Beginning this week, the Department of Theater and Dance will present a selection of senior studio projects in Memorial Hall’s Wish Theater and in other spaces across campus. Featuring original works, improvisation and new arrangements, the series will highlight the talents of each student in the culmination of their theatrical careers at Bowdoin.
This year the Department of Theater and Dance presented students with the opportunity to work on studio projects in an advanced theater seminar rather than as an independent study. The course provided students creating capstone projects in playwriting, directing, acting and design with the opportunity to meet weekly as a group to discuss and present their work. The class is part of the new performing arts major, which was offered to students for the first time this semester.
This weekend, seniors Sophie De Bruijn and Collin Litts will perform their studio project titled “______: The Improvised Musical.”
“We’re doing musical improv, so [like] a full story with multiple characters, but it’s a two-person show. So basically we’ll get a suggestion from the audience, and then we’ll perform a 45-minute to an hour set,” said Litts.
Litts and De Bruijn, who are both members of the improvisational group “Office Hours,” noted that their project has presented them with a new challenge: improvising dialogue and comedy while simultaneously maintaining a cohesive musical.
“You can’t half-ass a full-fledged song and dance number. That’s something that I think we can run into trouble a bit with improv, because it’s not committing fully, not committing emotionally,” laughed De Bruijn. “But in a musical there’s no choice but to commit. So that’s been really fun, just playing it all out there. Because I think in actual musicals when a song happens, it’s because the feeling is so high that it can’t be expressed through word, so translating that to an improv setting has been really fun.”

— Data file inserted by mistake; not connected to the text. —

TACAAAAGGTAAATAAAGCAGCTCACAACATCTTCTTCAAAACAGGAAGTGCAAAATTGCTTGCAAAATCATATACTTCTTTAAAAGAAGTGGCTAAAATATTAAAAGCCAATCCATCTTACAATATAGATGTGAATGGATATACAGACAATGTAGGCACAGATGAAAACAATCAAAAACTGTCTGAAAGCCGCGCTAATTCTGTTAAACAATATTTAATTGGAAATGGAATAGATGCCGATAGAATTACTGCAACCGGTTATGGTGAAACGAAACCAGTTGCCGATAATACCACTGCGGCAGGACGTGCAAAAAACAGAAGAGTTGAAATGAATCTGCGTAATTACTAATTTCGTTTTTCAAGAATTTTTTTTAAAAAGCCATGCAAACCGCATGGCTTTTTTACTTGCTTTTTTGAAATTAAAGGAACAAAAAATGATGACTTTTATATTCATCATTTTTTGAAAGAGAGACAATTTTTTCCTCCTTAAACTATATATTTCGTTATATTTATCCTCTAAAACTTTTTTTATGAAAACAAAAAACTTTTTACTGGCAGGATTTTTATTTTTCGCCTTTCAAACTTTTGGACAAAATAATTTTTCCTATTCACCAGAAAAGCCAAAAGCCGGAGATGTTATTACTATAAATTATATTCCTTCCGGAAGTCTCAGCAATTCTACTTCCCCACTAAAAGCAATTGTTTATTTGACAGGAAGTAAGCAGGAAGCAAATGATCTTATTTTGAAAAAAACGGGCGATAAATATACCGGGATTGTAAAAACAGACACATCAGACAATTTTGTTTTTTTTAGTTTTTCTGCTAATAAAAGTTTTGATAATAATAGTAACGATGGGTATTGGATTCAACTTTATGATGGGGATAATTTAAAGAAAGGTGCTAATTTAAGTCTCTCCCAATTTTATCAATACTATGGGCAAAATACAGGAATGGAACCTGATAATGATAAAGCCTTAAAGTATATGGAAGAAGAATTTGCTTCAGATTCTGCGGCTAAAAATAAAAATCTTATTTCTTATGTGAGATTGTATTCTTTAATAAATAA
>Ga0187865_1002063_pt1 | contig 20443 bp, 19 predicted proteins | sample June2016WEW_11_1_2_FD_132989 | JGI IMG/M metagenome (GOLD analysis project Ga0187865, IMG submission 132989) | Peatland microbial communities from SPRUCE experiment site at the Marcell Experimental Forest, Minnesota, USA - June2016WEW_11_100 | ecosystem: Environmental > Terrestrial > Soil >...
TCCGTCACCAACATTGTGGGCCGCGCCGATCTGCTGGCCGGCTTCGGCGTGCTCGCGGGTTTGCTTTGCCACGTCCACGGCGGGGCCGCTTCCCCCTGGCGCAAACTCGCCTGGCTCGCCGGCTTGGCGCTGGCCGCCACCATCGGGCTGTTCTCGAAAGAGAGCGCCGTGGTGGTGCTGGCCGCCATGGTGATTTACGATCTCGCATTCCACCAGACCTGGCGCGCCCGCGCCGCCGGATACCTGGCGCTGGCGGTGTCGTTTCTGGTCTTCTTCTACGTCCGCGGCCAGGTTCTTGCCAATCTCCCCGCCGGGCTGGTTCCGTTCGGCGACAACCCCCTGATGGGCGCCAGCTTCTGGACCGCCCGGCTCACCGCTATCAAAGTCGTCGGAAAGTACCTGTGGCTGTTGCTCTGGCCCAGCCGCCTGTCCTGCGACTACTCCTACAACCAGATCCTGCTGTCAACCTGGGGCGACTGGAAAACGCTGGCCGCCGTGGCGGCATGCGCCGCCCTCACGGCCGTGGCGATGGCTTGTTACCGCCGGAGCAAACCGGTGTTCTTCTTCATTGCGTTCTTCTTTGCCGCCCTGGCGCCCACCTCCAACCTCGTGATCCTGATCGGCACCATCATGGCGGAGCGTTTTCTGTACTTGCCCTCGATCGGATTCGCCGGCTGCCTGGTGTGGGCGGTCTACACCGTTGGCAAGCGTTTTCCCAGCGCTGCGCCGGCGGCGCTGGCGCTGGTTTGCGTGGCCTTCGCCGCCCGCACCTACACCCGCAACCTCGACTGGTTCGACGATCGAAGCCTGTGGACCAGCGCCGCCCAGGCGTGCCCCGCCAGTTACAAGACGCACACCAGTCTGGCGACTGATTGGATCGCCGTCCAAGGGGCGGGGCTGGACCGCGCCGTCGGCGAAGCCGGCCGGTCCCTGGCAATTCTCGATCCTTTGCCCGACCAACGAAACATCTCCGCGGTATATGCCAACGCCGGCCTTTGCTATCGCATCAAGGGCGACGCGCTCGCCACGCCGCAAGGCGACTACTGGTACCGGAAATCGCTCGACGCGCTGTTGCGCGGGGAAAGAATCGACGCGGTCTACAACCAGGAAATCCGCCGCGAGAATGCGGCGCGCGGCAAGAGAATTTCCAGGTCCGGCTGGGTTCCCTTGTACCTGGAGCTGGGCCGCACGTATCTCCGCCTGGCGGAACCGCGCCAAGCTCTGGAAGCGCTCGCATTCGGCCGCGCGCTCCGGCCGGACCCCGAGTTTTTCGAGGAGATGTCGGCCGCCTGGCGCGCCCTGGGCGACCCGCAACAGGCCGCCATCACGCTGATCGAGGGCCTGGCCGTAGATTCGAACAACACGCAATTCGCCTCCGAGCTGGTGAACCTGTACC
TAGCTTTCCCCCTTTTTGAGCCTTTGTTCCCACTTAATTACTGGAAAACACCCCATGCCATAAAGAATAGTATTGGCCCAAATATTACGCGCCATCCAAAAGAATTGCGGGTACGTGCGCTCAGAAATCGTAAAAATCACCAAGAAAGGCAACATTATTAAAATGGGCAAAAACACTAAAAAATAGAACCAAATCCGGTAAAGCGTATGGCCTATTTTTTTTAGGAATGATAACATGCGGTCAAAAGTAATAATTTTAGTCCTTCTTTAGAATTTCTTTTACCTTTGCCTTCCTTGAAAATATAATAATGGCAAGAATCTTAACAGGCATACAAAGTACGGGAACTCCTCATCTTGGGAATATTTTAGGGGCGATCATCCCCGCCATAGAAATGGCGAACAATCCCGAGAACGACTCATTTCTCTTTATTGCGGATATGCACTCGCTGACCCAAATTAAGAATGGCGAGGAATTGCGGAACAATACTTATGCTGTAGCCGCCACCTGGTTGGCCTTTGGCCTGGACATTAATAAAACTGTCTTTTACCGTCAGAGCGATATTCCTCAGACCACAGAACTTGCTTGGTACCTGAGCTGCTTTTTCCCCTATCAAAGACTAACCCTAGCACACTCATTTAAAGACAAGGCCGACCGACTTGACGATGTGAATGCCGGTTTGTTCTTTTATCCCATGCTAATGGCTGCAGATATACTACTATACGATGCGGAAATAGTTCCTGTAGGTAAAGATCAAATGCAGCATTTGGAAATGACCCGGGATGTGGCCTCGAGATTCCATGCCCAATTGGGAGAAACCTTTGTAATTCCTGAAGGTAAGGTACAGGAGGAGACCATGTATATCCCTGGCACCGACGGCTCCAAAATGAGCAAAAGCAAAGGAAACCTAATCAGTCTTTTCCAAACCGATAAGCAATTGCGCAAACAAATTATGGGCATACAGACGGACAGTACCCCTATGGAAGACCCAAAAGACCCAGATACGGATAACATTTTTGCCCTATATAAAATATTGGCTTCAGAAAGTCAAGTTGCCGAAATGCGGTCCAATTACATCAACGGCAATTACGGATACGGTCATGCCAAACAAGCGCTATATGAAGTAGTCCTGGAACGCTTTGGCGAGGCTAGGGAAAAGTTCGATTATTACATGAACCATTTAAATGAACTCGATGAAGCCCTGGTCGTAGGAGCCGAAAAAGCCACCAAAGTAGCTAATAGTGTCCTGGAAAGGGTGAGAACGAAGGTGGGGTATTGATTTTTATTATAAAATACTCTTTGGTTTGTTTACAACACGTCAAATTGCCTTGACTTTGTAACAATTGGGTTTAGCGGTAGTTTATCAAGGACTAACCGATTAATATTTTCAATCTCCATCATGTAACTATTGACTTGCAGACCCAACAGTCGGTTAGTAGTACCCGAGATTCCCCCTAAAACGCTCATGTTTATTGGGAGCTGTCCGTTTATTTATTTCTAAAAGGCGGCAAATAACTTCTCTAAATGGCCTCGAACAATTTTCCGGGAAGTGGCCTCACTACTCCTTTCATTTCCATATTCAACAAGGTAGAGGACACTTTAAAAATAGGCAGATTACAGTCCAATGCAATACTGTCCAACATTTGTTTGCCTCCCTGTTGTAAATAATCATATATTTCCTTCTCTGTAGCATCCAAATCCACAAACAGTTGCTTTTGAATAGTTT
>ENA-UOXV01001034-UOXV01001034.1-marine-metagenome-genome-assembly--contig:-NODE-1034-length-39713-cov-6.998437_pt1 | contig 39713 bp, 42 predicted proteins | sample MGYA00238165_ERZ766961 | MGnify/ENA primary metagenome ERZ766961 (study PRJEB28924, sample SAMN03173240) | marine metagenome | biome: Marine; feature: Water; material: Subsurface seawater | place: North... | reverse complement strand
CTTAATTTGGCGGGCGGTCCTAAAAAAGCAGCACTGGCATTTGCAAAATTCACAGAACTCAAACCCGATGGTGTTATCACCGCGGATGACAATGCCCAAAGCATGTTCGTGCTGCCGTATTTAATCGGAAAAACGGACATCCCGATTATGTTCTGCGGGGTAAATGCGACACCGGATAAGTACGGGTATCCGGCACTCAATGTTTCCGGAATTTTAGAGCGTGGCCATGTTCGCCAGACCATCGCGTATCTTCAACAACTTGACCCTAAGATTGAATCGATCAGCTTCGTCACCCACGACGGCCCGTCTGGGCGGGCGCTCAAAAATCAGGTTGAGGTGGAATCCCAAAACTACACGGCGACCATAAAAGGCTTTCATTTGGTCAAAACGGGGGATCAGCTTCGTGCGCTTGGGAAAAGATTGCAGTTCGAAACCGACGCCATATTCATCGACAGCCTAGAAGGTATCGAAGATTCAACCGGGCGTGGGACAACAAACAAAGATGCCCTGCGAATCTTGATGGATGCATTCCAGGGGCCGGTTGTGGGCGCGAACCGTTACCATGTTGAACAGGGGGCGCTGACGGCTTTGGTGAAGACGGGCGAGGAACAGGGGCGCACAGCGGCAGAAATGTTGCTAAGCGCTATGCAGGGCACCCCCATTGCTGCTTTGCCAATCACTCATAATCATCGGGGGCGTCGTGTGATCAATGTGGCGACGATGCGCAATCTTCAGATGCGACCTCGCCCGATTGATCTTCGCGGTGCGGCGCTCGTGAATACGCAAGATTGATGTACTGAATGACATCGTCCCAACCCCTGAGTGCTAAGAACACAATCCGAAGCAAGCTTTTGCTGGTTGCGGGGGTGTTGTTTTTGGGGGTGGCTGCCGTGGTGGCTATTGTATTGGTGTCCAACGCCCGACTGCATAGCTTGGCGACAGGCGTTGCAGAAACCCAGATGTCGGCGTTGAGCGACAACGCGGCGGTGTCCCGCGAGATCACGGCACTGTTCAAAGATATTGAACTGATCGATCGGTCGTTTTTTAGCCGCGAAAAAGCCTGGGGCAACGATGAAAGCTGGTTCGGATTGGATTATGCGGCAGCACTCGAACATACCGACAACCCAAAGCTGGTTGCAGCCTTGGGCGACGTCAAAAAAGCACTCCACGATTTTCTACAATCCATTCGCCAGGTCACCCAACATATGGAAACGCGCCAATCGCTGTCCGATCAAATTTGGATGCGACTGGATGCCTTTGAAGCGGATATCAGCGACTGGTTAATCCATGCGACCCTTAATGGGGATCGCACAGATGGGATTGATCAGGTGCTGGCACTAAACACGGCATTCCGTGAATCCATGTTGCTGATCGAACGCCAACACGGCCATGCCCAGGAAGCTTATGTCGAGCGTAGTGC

Senior Jae-Yeon Yoo’s project “Puberty II” also provides an unconventional take on the classic musical. Yoo orchestrated and arranged the show, which is sponsored by the Asian Students Association and features text by playwright Stefani Kuo and music by singer-songwriter Mitski. Scout Gregerson ’18, Amber Barksdale ’18 and Jae-Min Yoo ’19 star in the show.
The musical explores themes of interracial romance, beauty standards and fetishization through the fictionalized stories of three Asian-American women.
“Through dramatized narratives of three Asian-American women, the show explores themes of interracial romance, beauty standards and fetishization,” wrote Yoo in an email to the Orient. “I don’t think freshman-me would ever have had the strength to talk [or] present openly about Asian-American experiences, especially anything regarding the hookup culture here. It’s been really empowering.”
Cole Burkhardt ’18 took a different approach with his show “Committed,” which he describes as a “concert with bits of stand-up thrown in.”
“My songs … very much tap into relationships for people our age, my own struggles with anxiety and depression and I think more common themes of anxiety and depression in people of this age,” he said.
Burkhardt will be one of the first Bowdoin students to graduate with a performing arts degree, which he will complete with his act this Friday.
“It’s definitely something that’s really important to me and I think to the department, just kind of getting these shows out and giving us seniors an opportunity to kind of work on our own original stuff and put out something that is essentially ours, that we chose, started from the ground up and worked through,” he said.
Besides allowing students to pursue their academic interests in theater, the theater and dance department also fosters close relationships between faculty and students and allows students to appreciate each other’s work.
“We’ve been in this studio class in its guinea pig stage, but it’s been really fun to watch other people work and watch other people’s projects develop,” said De Bruijn. “I think that one of the [great] things about the department being small is you get a lot of attention, because not that many people are doing it, so you get a lot of resources per person, which has been nice.”
Isabelle Hallé contributed to this report.